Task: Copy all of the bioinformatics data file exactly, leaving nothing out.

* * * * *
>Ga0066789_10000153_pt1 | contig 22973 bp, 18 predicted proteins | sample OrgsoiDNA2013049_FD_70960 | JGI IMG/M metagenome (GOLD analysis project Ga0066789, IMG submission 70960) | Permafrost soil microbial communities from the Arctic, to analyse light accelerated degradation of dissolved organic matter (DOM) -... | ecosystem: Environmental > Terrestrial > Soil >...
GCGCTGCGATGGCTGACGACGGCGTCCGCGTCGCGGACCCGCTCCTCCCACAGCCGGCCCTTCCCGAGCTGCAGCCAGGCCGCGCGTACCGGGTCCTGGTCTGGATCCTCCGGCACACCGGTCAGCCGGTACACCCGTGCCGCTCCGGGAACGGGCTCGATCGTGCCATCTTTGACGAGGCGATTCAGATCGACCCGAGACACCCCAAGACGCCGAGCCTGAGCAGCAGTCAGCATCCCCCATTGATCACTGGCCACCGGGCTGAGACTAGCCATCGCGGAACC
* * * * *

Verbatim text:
>Ga0066789_10000153_pt1 | contig 22973 bp, 18 predicted proteins | sample OrgsoiDNA2013049_FD_70960 | JGI IMG/M metagenome (GOLD analysis project Ga0066789, IMG submission 70960) | Permafrost soil microbial communities from the Arctic, to analyse light accelerated degradation of dissolved organic matter (DOM) -... | ecosystem: Environmental > Terrestrial > Soil >...
GCGCTGCGATGGCTGACGACGGCGTCCGCGTCGCGGACCCGCTCCTCCCACAGCCGGCCCTTCCCGAGCTGCAGCCAGGCCGCGCGTACCGGGTCCTGGTCTGGATCCTCCGGCACACCGGTCAGCCGGTACACCCGTGCCGCTCCGGGAACGGGCTCGATCGTGCCATCTTTGACGAGGCGATTCAGATCGACCCGAGACACCCCAAGACGCCGAGCCTGAGCAGCAGTCAGCATCCCCCATTGATCACTGGCCACCGGGCTGAGACTAGCCATCGCGGAACC